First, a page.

In what seems to have sparked a great deal of religious debate in the Call of Duty community is the sudden, unexpected removal of the Favela map from the rotation for Modern Warfare 2 by Infinity Ward and Activision. The explanation of the temporary removal of the map is to change some of the art assets that have attached a quote attributed to Muhammad.
The map in question is known as “Favella,” and depicts a run-down shantytown in Rio de Janiro—the controversy stems over some artwork hanging in one of the bathrooms that apparently contains an image of a tree but beneath it is displayed a quote from the Muslim prophet Muhammad. The quote, written in Arabic, reads: “Allah is beautiful and He loves beauty.”
The objection is not over the quote itself; but instead as to it being displayed in a bathroom, a place considered dirty by proponents of orthodox Islam.
Many religions contain customs and language that mark certain places and things (or people) as unclean and this is often used as a form of social control that denies these people/objects participation in religious rituals or honors. It is not unexpected that a bathroom would be considered an “unclean” place. As a result of it uncleanliness the presence of any reference to or quote from the Prophet Muhammad is considered disrespectful.
Gaming blog Kotaku contacted Activision for an explanation and received a message back:
We apologize to anyone who found this image offensive. Please be assured we were unaware of this issue and that there was no intent to offend. We are working as quickly as possible to remove this image and any other similar ones we may find from our various game libraries.
We are urgently working to release a Title Update to remove the texture from Modern Warfare 3. We are also working to remove the texture from Modern Warfare 2 through a separate Title Update. Until the TU is ready, we have removed the Favella multiplayer map from online rotation.
Activision and our development studios are respectful of diverse cultures and religious beliefs, and sensitive to concerns raised by its loyal game players. We thank our fans for bringing this to our attention.
As mentioned, they intend to keep the map offline until all the assets can be fixed; after that is completed the map will return with the offending content removed.
An overtly loud way to fix what could be a relatively minor issue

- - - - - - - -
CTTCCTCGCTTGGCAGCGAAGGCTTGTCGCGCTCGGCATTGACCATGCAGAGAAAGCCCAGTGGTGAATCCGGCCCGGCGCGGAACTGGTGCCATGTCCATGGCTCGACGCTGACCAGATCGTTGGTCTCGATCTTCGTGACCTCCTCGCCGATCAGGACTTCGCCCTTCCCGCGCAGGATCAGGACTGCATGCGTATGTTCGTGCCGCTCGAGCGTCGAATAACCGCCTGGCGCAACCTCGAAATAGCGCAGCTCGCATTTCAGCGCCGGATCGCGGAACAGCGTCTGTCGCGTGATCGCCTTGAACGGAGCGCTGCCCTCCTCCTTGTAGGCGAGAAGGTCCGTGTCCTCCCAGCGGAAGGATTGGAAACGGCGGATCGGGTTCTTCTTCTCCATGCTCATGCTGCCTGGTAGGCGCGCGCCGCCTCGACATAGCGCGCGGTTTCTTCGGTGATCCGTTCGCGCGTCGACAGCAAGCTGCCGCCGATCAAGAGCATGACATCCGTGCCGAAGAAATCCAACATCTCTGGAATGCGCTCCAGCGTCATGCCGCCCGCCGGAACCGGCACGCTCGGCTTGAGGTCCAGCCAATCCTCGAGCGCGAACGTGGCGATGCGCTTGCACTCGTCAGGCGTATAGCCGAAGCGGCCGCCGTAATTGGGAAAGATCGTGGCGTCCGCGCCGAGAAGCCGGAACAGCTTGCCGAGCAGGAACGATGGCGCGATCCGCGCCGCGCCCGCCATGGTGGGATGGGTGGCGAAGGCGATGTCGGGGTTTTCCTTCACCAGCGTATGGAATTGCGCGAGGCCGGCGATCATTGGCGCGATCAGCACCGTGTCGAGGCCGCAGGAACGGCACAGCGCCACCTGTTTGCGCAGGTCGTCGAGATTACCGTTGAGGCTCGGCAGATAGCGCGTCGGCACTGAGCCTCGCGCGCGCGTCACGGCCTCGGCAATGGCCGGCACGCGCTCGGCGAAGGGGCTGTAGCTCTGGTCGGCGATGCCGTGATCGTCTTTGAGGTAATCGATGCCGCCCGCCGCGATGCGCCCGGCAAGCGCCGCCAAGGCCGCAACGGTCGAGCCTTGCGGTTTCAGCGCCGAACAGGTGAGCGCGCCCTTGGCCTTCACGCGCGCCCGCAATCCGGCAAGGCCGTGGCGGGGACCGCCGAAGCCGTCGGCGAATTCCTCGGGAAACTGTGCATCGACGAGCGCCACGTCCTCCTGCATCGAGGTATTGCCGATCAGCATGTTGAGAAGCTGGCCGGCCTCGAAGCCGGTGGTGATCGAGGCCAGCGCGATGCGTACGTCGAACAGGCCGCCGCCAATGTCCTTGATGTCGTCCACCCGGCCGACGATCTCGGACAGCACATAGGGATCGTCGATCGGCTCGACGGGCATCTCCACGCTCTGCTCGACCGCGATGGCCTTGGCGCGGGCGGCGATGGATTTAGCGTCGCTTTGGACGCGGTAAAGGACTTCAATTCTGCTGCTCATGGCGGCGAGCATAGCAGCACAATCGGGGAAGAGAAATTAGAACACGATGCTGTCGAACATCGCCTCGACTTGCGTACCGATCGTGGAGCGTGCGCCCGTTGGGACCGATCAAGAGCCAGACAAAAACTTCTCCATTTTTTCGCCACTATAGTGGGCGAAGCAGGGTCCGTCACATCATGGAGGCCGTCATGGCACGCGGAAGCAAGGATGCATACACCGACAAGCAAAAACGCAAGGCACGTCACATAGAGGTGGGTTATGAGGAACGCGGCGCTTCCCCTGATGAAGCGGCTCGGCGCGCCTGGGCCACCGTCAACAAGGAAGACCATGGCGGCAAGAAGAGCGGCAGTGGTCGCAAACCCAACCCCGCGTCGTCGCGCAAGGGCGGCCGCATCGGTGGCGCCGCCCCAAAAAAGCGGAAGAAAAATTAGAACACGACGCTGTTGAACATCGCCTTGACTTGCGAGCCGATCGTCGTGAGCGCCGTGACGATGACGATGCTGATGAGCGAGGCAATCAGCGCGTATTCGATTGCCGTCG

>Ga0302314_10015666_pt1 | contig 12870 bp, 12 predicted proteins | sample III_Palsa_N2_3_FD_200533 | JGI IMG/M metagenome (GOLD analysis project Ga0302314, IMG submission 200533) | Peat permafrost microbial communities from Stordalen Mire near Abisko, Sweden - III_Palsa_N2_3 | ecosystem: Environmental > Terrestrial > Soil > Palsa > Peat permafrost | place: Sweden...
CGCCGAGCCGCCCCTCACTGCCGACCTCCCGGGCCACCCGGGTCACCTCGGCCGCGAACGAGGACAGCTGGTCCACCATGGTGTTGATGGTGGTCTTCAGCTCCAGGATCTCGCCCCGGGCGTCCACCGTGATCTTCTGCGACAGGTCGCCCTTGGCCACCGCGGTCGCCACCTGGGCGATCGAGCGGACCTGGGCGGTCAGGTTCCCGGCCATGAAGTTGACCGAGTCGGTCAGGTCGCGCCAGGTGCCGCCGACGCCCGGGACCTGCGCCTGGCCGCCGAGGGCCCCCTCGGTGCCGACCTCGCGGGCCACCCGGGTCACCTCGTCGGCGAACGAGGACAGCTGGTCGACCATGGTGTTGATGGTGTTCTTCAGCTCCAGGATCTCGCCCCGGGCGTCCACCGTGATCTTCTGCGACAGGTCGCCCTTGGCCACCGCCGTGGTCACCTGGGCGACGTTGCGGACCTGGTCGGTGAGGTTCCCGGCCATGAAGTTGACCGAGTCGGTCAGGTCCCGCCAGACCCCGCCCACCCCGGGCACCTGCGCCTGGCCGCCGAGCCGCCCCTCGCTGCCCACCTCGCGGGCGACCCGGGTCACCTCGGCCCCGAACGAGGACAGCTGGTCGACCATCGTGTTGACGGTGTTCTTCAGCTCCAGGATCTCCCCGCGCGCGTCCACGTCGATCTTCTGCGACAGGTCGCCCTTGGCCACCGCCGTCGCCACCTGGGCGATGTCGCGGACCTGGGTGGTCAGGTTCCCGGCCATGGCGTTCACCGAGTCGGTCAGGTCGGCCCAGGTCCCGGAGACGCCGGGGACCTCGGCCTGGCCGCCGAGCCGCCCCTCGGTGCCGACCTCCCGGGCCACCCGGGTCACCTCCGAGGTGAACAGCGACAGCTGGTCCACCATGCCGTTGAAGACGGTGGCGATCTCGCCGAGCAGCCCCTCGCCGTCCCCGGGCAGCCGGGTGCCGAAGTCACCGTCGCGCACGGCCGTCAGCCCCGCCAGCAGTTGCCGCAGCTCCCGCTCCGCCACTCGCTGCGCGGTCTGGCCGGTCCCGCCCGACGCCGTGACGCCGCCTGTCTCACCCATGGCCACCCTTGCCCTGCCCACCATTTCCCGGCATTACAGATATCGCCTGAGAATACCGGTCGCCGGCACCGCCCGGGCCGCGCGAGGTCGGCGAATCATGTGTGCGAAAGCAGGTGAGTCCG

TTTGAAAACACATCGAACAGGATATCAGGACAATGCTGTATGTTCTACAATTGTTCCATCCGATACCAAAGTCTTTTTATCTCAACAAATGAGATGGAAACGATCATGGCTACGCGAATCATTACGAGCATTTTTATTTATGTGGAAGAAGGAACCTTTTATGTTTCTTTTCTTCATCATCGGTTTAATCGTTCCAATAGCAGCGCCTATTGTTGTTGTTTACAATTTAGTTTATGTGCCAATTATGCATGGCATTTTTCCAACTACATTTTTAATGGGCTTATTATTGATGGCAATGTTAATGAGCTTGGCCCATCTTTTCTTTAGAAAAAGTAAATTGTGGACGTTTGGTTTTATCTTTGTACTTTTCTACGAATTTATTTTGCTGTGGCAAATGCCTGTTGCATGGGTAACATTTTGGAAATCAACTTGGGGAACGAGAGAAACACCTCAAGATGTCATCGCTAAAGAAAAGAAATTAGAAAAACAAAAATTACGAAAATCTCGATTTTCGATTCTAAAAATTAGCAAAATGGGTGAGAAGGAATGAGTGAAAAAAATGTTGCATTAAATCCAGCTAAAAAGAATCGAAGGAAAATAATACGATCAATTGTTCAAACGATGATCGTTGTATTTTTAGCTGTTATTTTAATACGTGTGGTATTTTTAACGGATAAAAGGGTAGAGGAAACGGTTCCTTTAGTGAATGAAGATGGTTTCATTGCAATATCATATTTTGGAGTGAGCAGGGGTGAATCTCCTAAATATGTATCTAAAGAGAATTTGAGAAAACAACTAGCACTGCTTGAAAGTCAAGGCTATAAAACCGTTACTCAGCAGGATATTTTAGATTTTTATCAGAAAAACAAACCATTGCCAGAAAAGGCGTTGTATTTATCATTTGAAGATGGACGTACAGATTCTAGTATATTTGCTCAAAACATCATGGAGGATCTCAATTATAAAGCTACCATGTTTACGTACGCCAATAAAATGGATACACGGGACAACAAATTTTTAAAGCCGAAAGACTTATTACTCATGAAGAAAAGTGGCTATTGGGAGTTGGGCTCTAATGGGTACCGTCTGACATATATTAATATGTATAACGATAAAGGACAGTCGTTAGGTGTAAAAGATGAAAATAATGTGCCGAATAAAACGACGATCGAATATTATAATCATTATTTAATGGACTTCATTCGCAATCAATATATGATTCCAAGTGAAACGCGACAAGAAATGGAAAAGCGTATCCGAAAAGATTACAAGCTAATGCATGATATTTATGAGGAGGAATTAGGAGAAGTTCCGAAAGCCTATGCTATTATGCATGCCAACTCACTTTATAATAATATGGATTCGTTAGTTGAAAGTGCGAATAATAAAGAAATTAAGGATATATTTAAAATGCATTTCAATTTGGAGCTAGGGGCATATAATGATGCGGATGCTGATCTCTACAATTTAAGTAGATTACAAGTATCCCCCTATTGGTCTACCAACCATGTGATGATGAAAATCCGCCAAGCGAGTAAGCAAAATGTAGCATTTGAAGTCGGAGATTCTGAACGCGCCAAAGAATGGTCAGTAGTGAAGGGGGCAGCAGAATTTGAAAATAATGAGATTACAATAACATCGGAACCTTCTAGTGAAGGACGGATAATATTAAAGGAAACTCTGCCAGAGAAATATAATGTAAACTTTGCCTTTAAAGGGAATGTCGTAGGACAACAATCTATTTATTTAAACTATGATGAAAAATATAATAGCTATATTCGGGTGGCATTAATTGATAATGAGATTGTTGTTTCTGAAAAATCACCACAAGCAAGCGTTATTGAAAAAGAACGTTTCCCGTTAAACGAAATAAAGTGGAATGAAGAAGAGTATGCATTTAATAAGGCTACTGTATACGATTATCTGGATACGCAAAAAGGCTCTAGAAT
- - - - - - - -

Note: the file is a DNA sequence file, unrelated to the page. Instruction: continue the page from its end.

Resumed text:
No doubt, this act by Activision is to show their sensitivity towards the expectations of a demographic of gamers who play their games. It seems highly likely that a notable population of their gamers happen to live in Middle Eastern countries (where Islam is dominant) and that no small number of Muslims in the UK and US also play Call of Duty games.
However, it’s also not impossible for them to contact those who complained to them and explain that it might take some time (a few weeks) to get the assets changed and then quietly publish new textures as part of a patch. The presence of this accidentally offensive picture and quote in a bathroom would have been quietly brushed away and mentioned in passing in a patch notes.
People not offended by the presence of this image (because they didn’t know) would continue to not care.
We’ve have seen this sort of thing highlighted before when City of Heroes was expanding into Germany and they had a group of villains who looked a lot like the Nazis and held the name “The 5th Column.” They were overtaken by a different villain group called “The Council” with a slightly different aesthetic (but similar powers and position in the narrative) and were eventually replaced in order to smooth over potential German sensibilities. Especially because in Germany, Nazi paraphernalia and imagery is strictly illegal.
Instead, Activision had made the very loud point of removing an extremely popular map, creating a great deal of attention to the fact that they’re fixing it, that Muslims complained, and that they’re doing something about it. By doing this the publisher is shining a bright light not just on their own loyalty to “multiculturalism” but they’re also spotlighting the complaints that have abbreviated the game experience for players.
As a result, it has generated a flare up of animosity from non-Muslims toward Muslims due in part to increasing news of violence and bad behavior by Muslim groups in reaction to perceived insults to their religion. Fortunately, none of this happened in relation to this image in the bathroom of a map in a video game.
The vanishing map itself has drawn great deal of criticism—no small amount of it directed at the Muslim complaints—and although it is temporary, this has become a sticking point in conversations arising from its removal.